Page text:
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Mental health in adolescents

The Taipei European School arranged an event together with the ECCT's Education committee on the subject of mental health in adolescents. The speaker, Dick Moore, is a parent of four children and was formerly a headmaster for almost 23 years. In recent years he has embarked on a mission to discover more about what makes young people tick and what he could or should have done during the challenging times. He has spoken at over 350 schools, universities, businesses and conferences both in the UK and overseas, including Japan and South Korea. At the event Moore gave a presentation to parents on the subject of adolescent mental health and wellbeing. He discussed the challenges faced by teenagers and strategies for dealing and coping with these challenges.

Moore began by talking about some of the challenges of raising four sons. One of his sons did not follow the well-worn path of getting qualified and getting a job. He says that he used to be concerned about this but now has simply accepted it and is content as long as his son is happy. Another of his sons has what he called “bouncebackability” - the knack of being able to put bad things behind him after a very short time and to remain optimistic. Another of his son was bright and seemed generally okay most of the time, but was sometimes prone to anxiety. When his girlfriend dumped him, he plunged into despair and spent weeks trying to get her back. Then, after six weeks, when he realised that he would not be able to get her back, he took his own life. When Moore first heard the news, he could not accept it. He had been able to help other people throughout his career but wondered why he had not been able to help his own son. He then spent some time on training courses to learn more about mental health issues and has since been spending much of his time giving talks about his own experience.

It is not possible to be happy all the time and many people are able to handle their down moods. However, a significant percentage of people fall into such deep levels of depression that they are not able to break out of it without help. Moore noted that sometimes parents are not in the best position to help because they are too emotionally involved. But the problem of depression is serious because it has a real impact on the lives of the sufferers. Adolescents, in particular, can suffer a drop in performance of up to 30% if they are depressed. This could have a serious impact on their academic performance and future job prospects.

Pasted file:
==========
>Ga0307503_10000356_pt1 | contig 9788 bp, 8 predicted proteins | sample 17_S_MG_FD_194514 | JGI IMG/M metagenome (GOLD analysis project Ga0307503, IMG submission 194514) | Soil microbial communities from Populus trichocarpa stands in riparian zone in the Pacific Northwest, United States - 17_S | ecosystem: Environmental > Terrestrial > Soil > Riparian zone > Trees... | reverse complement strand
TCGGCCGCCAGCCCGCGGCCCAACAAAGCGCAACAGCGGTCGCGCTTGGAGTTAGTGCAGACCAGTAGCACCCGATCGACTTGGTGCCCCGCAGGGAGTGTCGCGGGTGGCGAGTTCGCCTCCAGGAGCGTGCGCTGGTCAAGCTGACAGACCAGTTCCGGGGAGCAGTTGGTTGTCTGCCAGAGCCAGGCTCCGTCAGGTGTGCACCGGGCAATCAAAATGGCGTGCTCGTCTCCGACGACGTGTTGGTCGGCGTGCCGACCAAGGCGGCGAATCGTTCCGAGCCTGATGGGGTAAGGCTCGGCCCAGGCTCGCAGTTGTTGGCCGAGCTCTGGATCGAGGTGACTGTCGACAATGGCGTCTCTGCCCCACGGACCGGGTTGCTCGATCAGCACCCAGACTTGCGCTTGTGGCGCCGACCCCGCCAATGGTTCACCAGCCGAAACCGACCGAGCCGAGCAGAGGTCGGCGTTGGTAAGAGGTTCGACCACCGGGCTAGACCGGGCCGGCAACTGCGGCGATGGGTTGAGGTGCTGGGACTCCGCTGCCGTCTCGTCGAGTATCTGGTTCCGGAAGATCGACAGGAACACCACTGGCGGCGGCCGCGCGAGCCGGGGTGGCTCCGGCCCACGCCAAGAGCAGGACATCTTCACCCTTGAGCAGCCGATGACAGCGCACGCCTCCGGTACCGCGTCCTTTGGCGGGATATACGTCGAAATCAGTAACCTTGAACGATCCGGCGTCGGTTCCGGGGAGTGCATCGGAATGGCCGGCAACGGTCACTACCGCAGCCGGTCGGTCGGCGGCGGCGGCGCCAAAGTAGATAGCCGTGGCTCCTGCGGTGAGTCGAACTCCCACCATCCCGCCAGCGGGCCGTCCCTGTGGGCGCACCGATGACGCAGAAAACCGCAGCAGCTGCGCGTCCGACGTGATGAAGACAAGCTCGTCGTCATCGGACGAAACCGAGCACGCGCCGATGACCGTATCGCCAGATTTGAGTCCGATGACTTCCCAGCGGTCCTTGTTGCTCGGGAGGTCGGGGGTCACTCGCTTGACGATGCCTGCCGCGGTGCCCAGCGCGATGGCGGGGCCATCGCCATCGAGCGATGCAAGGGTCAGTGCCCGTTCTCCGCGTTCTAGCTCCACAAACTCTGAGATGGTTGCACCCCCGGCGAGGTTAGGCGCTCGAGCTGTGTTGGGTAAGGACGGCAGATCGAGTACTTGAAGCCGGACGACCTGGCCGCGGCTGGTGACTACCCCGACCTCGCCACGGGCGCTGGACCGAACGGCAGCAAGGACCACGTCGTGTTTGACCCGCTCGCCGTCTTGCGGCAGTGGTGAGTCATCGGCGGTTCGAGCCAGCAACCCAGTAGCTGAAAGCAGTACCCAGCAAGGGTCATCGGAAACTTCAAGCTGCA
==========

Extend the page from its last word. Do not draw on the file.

Around 45,000 Taiwanese took their own lives over the past fifteen years and mental health services are relatively underdeveloped in Taiwan. Like in many other countries, it is likely that statistics are not accurate given that a lot of people who are suffering do not seek help. Extrapolating on global average figures it is likely that 2 million adults and 12% of adolescents in Taiwan suffer from depression but only a small portion of them get help.

Extrapolating on average global figures, a significant number of adolescents are likely to be overly stressed, and suffer from mental health problems.

Why is adolescent mental health so important? According to Moore, by the age of 15 or 16 one’s emotional brain or mental health personality is already fully formed. The emotional brain goes haywire during puberty and, therefore, what happens during this period can have a lasting impact on the individual’s mental health. Fortunately the development of the prefrontal cortex, the rational part of the brain does not reach maturity until the age of 24 or 25. However, the emotional brain influences how the rest of the brain develops, which is why it is important to detect and deal with mental health problems in adolescents early and effectively.

It is a natural instinct for parents to want to help and nurture their children by providing a safety net and shielding them from difficulties. However, if children are not sufficiently exposed to challenges, they may be ill prepared to deal with difficulties when their parents are not around to help them. Moore said that this explained why some otherwise high performing kids fail when they get to university. While being dumped by one’s girlfriend is not uncommon, Moore’s own son was obviously not properly equipped to deal with trauma and did not seek help when he most needed it. Parents tend to try to remove all obstacles to make life easy for their children. However, doing this does not equip them to deal with difficulties. There has to come a time when parents have to back off. He gave an example of parents interfering when their child had been dropped from a sports team for misbehaving. Rather than the parents taking the matter up with the coach, the child should be advised to apologise to the coach and ask what he could do to get back on the team.